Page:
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Does the Disbelief of Grief Ever Go Away?

Harriet Hodgson
 


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Disbelief is the first thing that comes to mind after a loved one dies. You can't believe your loved one is gone. Not only that, you can't believe he or she is gone forever. Sorrow defines your days. If you feel this bad now, how will you feel a few months from now?

I had these thoughts after four loved ones died. My daughter's death was the most painful. Her death was sudden and so was my disbelief. “Grief, " an article on the MedlinePlus website, says disbelief is part of the first stage of mourning. “It may take more than a year to overcome strong feelings of grief, and to accept the loss, " the article notes.

Time has helped me to recover from my losses, yet I continue to struggle with disbelief. According to “Learning to Live Through Loss: Grief and the Mourning Process, " an article on the University of Florida website, disbelief has a purpose. That purpose is to protect us “from feeling the pain of grief all at once. " In other words, disbelief gives the mind time to process the reality of loss.

Bob Deits writes about disbelief in his book, “Life After Loss. " He thinks disbelief begins when the shock of grief wears off. “It's natural to deny a loss when to acknowledge it leads to so much pain, " he writes. I have accepted my losses, so why do I have feelings of disbelief?

1. Number of losses. Though I am a stable person, four deaths in the span of nine months were hard to take. I would start to feel better and then another loved one would die. Tragedy after tragedy wore me down.

2. Cause of death. My father-in-law, who died the same weekend as my daughter, succumbed to pneumonia. I could accept his death because he was 98 1/2 years old and lived a long life. But my daughter, the mother of my twin grandchildren, was only 45 when she died of blunt force trauma. No parent wants to think about that or accept it.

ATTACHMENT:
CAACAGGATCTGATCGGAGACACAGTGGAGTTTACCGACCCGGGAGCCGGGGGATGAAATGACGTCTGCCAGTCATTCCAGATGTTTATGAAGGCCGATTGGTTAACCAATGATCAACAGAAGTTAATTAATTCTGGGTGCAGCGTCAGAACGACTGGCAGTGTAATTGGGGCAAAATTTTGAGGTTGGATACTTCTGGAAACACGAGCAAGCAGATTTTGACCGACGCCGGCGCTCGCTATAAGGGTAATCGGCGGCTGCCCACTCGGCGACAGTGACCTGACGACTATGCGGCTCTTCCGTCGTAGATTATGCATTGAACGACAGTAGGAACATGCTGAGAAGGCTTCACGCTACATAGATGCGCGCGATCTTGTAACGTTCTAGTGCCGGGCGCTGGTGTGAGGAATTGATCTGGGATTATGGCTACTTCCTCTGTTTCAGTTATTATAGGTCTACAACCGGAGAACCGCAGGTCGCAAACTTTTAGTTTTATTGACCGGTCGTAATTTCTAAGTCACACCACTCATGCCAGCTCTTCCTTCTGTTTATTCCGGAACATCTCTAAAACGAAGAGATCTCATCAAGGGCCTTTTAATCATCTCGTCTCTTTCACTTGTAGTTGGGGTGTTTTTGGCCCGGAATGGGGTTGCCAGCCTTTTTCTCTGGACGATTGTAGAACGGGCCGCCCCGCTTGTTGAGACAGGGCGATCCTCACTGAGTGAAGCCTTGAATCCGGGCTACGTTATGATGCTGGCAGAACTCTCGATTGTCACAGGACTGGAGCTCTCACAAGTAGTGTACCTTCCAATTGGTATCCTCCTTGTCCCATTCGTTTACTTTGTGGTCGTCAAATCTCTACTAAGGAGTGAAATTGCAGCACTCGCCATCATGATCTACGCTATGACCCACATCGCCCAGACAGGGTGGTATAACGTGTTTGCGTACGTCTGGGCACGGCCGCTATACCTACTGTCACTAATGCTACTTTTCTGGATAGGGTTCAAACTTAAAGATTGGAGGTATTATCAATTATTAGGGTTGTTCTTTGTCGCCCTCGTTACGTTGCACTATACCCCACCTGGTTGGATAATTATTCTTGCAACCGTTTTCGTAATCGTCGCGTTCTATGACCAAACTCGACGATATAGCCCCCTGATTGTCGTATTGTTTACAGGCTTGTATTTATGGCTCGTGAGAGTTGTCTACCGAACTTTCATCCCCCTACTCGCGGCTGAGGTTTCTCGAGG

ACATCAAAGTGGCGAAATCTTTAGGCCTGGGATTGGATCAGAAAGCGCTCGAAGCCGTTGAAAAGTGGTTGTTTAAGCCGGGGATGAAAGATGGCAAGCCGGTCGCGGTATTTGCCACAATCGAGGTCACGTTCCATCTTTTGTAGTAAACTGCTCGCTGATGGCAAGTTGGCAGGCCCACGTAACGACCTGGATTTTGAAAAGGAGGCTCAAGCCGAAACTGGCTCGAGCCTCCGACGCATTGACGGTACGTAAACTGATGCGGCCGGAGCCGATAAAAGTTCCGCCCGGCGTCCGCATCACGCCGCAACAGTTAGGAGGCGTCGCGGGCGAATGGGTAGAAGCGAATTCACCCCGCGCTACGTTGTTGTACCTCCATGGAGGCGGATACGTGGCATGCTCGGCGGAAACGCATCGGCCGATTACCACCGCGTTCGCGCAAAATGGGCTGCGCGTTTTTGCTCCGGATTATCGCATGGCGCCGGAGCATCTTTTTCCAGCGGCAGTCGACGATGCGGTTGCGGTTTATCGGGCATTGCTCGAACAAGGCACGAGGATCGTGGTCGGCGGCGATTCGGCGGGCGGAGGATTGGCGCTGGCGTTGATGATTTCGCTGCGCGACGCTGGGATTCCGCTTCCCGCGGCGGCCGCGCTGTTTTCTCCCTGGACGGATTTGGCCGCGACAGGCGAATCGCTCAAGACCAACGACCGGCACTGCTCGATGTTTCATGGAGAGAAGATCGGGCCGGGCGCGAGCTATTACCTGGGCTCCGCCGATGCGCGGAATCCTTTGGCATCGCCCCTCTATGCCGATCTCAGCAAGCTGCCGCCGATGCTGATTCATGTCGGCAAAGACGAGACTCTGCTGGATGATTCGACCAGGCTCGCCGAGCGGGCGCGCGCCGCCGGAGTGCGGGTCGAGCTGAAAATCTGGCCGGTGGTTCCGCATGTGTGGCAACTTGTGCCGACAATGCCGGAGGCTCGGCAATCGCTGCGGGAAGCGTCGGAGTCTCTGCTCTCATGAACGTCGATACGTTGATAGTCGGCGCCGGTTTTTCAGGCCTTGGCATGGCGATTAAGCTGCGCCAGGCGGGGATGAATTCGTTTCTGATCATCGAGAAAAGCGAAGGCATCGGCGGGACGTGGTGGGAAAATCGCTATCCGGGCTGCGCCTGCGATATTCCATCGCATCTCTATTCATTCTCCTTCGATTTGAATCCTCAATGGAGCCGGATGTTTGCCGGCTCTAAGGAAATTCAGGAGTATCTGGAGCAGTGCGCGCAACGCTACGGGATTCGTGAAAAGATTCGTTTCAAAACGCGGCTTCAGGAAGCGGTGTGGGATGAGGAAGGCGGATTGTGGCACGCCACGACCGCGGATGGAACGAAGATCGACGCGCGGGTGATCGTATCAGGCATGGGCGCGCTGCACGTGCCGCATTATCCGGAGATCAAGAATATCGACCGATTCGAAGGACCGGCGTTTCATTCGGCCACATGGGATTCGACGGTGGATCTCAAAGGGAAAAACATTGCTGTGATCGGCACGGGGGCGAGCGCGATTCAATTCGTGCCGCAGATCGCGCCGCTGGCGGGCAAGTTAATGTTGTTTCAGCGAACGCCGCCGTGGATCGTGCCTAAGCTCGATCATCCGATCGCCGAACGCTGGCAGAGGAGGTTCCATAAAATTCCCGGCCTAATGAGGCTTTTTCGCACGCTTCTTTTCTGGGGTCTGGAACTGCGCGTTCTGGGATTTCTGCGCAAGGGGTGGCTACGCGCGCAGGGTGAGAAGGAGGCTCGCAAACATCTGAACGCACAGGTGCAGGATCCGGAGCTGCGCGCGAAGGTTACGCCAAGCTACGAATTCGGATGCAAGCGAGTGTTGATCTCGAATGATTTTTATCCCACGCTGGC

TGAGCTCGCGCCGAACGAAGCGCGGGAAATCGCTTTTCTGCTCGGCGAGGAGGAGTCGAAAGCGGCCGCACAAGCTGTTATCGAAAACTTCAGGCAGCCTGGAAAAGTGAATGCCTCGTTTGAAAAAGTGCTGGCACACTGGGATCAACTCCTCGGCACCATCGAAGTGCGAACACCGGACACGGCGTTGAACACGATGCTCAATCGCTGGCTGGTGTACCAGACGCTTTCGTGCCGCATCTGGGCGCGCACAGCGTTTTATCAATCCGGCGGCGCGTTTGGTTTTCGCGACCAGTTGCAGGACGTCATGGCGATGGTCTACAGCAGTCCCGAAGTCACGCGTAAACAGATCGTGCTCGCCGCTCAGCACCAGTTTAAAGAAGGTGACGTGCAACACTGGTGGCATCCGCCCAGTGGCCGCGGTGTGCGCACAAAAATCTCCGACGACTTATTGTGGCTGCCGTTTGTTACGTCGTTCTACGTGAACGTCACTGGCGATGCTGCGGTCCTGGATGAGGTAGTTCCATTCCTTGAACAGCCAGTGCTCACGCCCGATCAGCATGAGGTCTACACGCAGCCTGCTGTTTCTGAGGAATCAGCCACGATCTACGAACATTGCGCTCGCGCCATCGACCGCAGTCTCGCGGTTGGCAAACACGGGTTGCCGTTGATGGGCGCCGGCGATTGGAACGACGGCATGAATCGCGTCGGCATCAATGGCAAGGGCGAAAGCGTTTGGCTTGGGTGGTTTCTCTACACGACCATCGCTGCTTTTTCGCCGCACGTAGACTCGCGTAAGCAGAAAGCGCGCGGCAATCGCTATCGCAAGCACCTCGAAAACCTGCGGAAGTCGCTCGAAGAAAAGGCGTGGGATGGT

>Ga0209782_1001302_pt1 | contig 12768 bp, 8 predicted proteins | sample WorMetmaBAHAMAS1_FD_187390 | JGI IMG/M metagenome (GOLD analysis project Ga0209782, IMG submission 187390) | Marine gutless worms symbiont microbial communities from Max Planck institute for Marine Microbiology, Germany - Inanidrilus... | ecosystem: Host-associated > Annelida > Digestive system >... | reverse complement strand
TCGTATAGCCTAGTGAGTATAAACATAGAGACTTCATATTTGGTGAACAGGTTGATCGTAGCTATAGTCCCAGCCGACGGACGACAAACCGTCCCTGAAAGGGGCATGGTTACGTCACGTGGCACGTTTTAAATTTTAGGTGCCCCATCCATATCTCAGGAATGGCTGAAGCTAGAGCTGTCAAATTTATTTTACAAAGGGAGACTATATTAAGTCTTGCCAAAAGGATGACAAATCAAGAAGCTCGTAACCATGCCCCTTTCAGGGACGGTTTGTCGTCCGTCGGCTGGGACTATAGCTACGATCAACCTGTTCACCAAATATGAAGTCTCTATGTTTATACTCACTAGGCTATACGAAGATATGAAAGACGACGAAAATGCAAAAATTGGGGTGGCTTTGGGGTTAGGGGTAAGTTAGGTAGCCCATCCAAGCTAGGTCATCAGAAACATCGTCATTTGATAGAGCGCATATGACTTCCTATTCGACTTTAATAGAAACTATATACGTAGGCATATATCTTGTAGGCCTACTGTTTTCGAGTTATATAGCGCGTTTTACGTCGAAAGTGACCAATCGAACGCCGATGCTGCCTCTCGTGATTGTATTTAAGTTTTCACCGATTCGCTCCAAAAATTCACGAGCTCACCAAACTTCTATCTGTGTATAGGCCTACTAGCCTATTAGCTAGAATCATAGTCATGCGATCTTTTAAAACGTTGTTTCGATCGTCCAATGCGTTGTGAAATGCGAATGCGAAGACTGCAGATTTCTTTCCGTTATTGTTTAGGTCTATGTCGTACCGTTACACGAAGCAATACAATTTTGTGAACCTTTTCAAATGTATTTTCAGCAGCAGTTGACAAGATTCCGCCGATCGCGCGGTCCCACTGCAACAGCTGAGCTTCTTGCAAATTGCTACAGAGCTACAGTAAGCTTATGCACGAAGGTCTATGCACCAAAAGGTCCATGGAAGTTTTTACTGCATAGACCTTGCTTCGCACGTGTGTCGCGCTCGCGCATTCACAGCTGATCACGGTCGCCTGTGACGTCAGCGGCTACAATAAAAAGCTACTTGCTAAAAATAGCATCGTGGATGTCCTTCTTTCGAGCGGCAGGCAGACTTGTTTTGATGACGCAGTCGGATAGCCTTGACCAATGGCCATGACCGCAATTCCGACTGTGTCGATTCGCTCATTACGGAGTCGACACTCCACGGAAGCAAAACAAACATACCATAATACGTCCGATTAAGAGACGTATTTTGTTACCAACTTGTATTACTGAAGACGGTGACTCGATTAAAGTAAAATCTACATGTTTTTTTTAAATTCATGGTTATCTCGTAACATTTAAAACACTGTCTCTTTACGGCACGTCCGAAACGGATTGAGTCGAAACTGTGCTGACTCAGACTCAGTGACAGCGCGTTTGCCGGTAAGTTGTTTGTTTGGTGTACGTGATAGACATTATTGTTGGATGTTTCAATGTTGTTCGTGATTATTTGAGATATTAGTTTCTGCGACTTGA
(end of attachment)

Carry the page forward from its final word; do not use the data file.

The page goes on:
3. Surprising circumstances. Nine months after my daughter died from injuries she received in a car crash, my former son-in-law died from injuries he received in a car crash. I can hardly believe they died the same way. Friends can't believe it either.

4. Gifts I received. I often use the cook books my daughter gave me. I see the embroidered pillow she gave me for my birthday. One Christmas my father-in-law gave me a bud vase and when I see it I see him in my mind. While these gifts can spark disbelief, most of the time they bring me pleasure.

5. Grandchildren's appearance. My grandchildren are fraternal twins and don't look anything alike. However, my grandson has his mother's profile. My granddaughter smile is just like her mother's. These resemblances can cause disbelief, but most of the time they make me feel close to my daughter.

Author Bob Deits thinks repeating the words, “I will not always feel like this" helps us to move beyond disbelief. His advice helped me. My disbelief is slowly fading, yet I think ithis feeling will be with me the rest of my days.

Copyright 2008 by Harriet Hodgson

http://www.harriethodgson.com

Harriet Hodgson has been an independent journalist for 30 years. She is a member of the Association of Health Care Journalists and the Association for Death Education and Counseling. Her 24th book, “Smiling Through Your Tears: Anticipating Grief, " written with Lois Krahn, MD, is available from http://www.amazon.com

Centering Corporation in Omaha, Nebras, North America's oldest and largest grief resource center, is publishing her 26th book, “Writing to Recover: The Journey from Loss and Grief to a New Life. The self-help book is slated for September release.

Please visit Harriet's website and learn more about this busy author and grandmother.

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